NSW was difficult during Federation, and as a result, section 125 of the Constitution demands that the nation’s capital be at least 100 miles away from Sydney. Today, what bridges that gap?
You can do the three-and-a-bit hour drive, of course. But that means you end up with a car in Sydney, and I’d rather have a leg plaster on the beach.
You can fly, but any flight that involves more time in the airport than in the air isn’t worth it. I love the idea of Lake Burley Griffin’s incoming seaplanes because I prefer magnificent men and their flying machines to blue-green algae, but it’s also $300 to Sydney and $300 back, and they won’t offer champagne.
This leaves the Murrays bus. Coaches leave on the hour from 6 am to 6 pm, and there’s an option to reserve the seat next to you so you don’t have to sit next to a smelly person who’ll judge your entertainment. That’s competitive.
However, a friend told me that the train is more romantic.
It takes longer, it costs more, but if it’s true that the journey is done in a vignette of smoke haze and people wearing hats, then I’m in. James Bond has often taken the train. Tellingly, he’s never been on the bus, except to destroy it.
Transport for NSW runs a Southern XPLORER train between Canberra Station and Central Station three times a day, booked via its website. First Class is $70 and Economy is $50, and my friend tells me there’s no difference beyond seat recline.
I ignored him and booked First Class, because romance is the point here and once upon a time, First Class meant blue velour and mahogany panelling.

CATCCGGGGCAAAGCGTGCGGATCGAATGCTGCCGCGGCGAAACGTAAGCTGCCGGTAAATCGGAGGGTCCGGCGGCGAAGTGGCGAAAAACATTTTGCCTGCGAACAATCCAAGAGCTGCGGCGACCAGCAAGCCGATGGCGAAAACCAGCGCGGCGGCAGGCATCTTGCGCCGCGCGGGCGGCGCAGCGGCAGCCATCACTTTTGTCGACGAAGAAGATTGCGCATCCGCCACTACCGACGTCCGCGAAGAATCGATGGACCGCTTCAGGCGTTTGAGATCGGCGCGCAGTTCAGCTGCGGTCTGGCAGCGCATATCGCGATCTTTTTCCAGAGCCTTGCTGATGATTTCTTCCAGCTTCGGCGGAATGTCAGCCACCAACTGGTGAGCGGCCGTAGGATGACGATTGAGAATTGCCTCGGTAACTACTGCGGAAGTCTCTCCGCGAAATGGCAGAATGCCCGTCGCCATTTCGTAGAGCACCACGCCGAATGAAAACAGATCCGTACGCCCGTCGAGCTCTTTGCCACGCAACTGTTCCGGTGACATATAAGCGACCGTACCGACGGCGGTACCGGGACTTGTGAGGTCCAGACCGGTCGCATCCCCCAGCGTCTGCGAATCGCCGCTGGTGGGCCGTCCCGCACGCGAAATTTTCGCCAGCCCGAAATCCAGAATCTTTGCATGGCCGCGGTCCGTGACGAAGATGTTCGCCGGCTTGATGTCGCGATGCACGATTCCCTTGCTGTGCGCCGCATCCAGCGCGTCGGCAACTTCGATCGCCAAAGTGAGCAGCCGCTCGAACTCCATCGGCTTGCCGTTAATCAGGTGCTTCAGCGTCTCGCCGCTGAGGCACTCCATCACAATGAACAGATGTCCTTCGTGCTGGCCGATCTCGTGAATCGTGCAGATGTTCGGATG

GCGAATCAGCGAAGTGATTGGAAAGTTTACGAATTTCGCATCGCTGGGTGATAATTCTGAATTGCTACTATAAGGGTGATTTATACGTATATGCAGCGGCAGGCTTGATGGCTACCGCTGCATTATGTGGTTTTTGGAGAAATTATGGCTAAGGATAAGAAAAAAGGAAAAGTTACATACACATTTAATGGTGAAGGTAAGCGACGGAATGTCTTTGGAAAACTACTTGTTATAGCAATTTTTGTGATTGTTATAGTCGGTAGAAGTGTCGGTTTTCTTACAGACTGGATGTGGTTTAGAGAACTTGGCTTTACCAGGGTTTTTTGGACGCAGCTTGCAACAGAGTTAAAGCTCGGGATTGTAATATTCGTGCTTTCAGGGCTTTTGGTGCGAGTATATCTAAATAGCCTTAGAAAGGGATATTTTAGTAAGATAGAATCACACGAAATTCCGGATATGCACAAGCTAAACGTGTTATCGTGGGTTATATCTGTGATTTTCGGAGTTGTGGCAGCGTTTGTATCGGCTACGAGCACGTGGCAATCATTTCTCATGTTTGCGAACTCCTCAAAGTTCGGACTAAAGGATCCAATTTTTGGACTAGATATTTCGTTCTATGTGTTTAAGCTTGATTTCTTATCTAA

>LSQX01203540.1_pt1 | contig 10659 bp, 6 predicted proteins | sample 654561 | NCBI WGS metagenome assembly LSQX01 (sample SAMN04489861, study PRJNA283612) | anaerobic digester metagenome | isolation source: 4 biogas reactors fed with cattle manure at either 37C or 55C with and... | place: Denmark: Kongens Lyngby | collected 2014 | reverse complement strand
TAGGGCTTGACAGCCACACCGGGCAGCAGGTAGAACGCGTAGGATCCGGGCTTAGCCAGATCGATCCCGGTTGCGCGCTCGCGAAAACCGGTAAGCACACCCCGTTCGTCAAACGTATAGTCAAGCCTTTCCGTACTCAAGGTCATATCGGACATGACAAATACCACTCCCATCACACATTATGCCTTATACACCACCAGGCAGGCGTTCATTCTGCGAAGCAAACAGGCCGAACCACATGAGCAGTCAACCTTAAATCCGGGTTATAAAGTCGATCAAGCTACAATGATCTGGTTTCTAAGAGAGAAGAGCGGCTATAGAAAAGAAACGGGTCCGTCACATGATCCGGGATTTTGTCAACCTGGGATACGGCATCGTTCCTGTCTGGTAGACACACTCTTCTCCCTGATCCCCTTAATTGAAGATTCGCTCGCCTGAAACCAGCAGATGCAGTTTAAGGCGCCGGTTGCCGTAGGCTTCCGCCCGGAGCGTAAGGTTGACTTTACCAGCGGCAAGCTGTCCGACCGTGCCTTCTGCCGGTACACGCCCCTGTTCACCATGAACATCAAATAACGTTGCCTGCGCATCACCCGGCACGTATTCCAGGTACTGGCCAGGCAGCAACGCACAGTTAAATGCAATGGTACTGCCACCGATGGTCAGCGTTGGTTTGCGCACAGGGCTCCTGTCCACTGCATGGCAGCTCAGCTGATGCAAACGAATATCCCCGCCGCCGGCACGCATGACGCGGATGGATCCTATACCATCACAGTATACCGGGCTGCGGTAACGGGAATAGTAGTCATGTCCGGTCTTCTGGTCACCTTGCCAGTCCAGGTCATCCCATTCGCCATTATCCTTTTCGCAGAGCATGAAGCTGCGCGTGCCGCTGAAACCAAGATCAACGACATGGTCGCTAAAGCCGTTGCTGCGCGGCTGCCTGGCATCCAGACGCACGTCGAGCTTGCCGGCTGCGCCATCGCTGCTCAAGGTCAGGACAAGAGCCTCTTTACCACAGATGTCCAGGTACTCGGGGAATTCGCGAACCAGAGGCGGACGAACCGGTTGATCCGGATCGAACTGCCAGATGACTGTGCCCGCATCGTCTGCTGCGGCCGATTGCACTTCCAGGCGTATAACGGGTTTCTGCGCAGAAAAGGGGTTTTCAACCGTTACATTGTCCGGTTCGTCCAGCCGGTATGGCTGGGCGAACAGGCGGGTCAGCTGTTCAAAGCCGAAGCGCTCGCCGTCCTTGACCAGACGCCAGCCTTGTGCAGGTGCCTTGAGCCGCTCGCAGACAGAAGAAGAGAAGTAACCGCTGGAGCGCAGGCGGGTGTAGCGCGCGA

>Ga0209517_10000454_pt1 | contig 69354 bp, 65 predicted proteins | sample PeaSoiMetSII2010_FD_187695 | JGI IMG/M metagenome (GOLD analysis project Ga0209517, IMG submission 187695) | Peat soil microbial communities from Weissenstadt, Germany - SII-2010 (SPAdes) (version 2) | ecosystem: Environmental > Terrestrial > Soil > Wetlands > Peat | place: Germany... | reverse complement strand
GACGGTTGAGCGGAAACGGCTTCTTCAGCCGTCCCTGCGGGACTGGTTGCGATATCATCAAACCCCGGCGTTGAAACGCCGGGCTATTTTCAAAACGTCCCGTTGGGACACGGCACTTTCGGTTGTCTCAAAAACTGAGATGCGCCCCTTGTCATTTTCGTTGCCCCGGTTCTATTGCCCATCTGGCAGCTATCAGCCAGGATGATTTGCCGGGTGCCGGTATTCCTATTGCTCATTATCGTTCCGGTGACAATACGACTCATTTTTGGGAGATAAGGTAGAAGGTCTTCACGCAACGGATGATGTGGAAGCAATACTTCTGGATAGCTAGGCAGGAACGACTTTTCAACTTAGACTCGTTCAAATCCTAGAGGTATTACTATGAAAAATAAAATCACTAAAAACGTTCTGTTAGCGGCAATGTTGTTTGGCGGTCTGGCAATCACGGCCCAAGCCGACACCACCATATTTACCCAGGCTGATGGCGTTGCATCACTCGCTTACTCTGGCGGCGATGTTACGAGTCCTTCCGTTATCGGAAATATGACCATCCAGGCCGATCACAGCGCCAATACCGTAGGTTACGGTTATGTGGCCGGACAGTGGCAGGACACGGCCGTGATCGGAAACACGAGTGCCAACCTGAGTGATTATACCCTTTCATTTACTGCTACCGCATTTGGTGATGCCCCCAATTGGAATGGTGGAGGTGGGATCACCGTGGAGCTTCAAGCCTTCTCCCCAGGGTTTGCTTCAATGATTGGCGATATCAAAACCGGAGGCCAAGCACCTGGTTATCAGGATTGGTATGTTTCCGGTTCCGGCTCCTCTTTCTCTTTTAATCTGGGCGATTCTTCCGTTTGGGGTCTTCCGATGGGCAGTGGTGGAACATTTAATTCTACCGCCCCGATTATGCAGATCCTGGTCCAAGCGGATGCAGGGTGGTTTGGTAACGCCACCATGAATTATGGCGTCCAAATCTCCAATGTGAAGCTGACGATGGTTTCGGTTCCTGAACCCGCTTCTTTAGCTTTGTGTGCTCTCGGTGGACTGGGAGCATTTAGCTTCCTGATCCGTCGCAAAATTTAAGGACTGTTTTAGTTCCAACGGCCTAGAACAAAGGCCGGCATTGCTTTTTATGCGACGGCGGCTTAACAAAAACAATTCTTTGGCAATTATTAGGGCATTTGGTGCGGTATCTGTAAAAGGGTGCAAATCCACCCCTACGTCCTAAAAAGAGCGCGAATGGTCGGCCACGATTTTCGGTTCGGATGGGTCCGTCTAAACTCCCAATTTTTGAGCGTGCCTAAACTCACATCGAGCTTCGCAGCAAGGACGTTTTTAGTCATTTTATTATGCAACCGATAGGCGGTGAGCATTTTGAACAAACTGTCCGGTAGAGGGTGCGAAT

Steel and standard public vehicle vomit-resistant fabric has long since replaced mahogany and blue velour. However, the seats are wide, plush, and recline further than a Roman emperor at dinner.
The carriage is early 90s rolling stock, so it cackles and groans like an ironing board at a musty motel, but every surface also feels like you could recycle it on an army tank. Unfortunately, its age also means there are no charging points (though by some lottery, I ended up with the carriage’s only power outlet).
At the start of the trip, a NSW TrainLink staff member wanders through the carriage and takes down your order for a hot meal, to be served later on the journey. On this afternoon, it was a choice of ‘Asian chicken’, roast chicken, roast beef, or something with zucchini. It’s not a bad deal for $10. It’s comparable with a Business meal on a short Virgin hop, except it comes in a cardboard crate and you have to go up and collect it.
The buffet also has an array of immediately available snacks and generic-looking sausage rolls, and after 12 pm, it’s good for beer and wine. Transport for NSW doesn’t want you getting too ebullient however: it’s two drinks an hour.
Also, the buffet abruptly shut for an hour in the middle of the trip. I’ve subsequently been told this is not because the NSW Trains man was striking, as first thought, but because the internet drops out for a patch and thus the Eftpos doesn’t work. NSW TrainLink suggests the buffet will continue to operate in such instances, and that you should “carry some cash to avoid disappointment”. However, that was potentially a pre-pandemic policy.
From Sydney, the train stops briefly at Campbelltown, Mittagong, Bowral, Moss Vale, Bundanoon, Goulburn, Tarago, Bungendore and Queanbeyan before grinding into Kingston. All in all, it takes a nudge over four hours.
However, that’s four hours of being largely treated to the sun sinking over picture-perfect Southern Highlands scenery, with a wine and a book. The book is because your laptop has died without its lifeline, but the point is it’s actually a bit romantic after all. There’d be nothing stopping you from penning the beginnings of a novel.
Of course, I have some ideas for improvement. The buffet could be there for you without fail. The NSW TrainLink people could wear ties. They could also bring the hot food on a plate, at least if you pay $20 more than people whose seats only recline 28 degrees. The other passengers could have been wearing fedoras.
But all in all – and it’s not always easy to know where objective judgement ends and the influence of rationed Shiraz begins – I loved it more than the bus.
How do you travel between Canberra and Sydney?